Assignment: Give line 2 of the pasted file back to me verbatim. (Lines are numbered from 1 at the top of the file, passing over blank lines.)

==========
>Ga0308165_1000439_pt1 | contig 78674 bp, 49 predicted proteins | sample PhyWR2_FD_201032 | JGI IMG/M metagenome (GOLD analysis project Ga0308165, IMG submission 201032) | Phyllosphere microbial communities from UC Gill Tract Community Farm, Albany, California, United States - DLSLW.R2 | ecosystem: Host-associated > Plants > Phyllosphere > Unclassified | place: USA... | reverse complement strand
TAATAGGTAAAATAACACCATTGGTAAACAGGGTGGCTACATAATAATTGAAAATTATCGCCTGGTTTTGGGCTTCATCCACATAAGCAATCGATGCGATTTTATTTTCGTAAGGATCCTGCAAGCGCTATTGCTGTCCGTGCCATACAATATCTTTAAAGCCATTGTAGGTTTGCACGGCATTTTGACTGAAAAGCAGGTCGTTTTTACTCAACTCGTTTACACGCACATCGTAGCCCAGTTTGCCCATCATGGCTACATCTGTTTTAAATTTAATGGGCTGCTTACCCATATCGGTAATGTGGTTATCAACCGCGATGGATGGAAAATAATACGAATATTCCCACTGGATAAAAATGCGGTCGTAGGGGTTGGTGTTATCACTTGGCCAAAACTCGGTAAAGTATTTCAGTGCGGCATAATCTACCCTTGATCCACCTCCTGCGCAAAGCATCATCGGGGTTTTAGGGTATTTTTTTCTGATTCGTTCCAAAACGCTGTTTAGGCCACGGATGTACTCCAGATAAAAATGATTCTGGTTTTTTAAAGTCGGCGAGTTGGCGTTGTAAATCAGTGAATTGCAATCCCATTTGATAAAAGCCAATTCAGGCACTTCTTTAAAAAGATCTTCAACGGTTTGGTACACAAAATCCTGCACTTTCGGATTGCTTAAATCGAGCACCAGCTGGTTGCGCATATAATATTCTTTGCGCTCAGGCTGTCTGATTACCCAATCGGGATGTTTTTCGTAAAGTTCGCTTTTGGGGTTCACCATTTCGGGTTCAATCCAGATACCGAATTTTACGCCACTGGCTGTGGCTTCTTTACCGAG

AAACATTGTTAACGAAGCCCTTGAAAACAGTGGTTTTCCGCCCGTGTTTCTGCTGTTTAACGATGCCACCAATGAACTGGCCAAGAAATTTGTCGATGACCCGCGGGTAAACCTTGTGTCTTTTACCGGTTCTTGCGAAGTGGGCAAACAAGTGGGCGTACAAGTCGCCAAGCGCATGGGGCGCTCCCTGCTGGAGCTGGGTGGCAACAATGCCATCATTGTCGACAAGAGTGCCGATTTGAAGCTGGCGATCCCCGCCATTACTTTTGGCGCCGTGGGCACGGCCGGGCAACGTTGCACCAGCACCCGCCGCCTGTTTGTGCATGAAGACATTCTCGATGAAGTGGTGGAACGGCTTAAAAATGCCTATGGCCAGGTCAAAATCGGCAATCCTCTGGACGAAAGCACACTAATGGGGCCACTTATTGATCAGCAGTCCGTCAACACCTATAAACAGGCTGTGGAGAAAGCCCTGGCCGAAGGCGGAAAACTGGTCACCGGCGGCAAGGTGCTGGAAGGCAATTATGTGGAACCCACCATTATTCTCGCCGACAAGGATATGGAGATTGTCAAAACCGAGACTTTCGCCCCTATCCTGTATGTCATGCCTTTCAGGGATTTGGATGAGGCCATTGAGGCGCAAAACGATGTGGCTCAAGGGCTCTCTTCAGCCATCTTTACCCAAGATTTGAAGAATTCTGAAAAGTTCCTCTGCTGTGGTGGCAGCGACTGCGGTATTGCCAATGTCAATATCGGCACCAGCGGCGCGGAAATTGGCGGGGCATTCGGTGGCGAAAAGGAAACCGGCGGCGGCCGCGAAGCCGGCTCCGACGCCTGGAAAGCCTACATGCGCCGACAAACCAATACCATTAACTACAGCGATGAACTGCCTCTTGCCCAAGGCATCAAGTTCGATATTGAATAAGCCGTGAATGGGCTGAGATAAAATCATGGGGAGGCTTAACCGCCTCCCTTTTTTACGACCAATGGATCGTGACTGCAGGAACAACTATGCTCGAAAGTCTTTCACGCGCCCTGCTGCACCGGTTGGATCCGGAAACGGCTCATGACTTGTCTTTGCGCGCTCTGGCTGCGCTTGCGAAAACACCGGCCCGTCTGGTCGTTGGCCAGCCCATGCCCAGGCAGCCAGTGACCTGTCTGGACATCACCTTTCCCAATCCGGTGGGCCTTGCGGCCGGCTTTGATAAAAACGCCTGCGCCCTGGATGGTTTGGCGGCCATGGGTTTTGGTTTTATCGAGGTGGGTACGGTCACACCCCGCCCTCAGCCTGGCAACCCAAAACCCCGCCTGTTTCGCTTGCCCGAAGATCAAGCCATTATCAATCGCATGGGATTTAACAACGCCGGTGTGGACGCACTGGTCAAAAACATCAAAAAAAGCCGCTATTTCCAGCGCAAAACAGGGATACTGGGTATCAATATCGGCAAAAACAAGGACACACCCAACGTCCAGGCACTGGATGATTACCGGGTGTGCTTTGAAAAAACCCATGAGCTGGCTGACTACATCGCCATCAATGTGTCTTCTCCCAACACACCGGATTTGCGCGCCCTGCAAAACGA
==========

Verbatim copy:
TAATAGGTAAAATAACACCATTGGTAAACAGGGTGGCTACATAATAATTGAAAATTATCGCCTGGTTTTGGGCTTCATCCACATAAGCAATCGATGCGATTTTATTTTCGTAAGGATCCTGCAAGCGCTATTGCTGTCCGTGCCATACAATATCTTTAAAGCCATTGTAGGTTTGCACGGCATTTTGACTGAAAAGCAGGTCGTTTTTACTCAACTCGTTTACACGCACATCGTAGCCCAGTTTGCCCATCATGGCTACATCTGTTTTAAATTTAATGGGCTGCTTACCCATATCGGTAATGTGGTTATCAACCGCGATGGATGGAAAATAATACGAATATTCCCACTGGATAAAAATGCGGTCGTAGGGGTTGGTGTTATCACTTGGCCAAAACTCGGTAAAGTATTTCAGTGCGGCATAATCTACCCTTGATCCACCTCCTGCGCAAAGCATCATCGGGGTTTTAGGGTATTTTTTTCTGATTCGTTCCAAAACGCTGTTTAGGCCACGGATGTACTCCAGATAAAAATGATTCTGGTTTTTTAAAGTCGGCGAGTTGGCGTTGTAAATCAGTGAATTGCAATCCCATTTGATAAAAGCCAATTCAGGCACTTCTTTAAAAAGATCTTCAACGGTTTGGTACACAAAATCCTGCACTTTCGGATTGCTTAAATCGAGCACCAGCTGGTTGCGCATATAATATTCTTTGCGCTCAGGCTGTCTGATTACCCAATCGGGATGTTTTTCGTAAAGTTCGCTTTTGGGGTTCACCATTTCGGGTTCAATCCAGATACCGAATTTTACGCCACTGGCTGTGGCTTCTTTACCGAG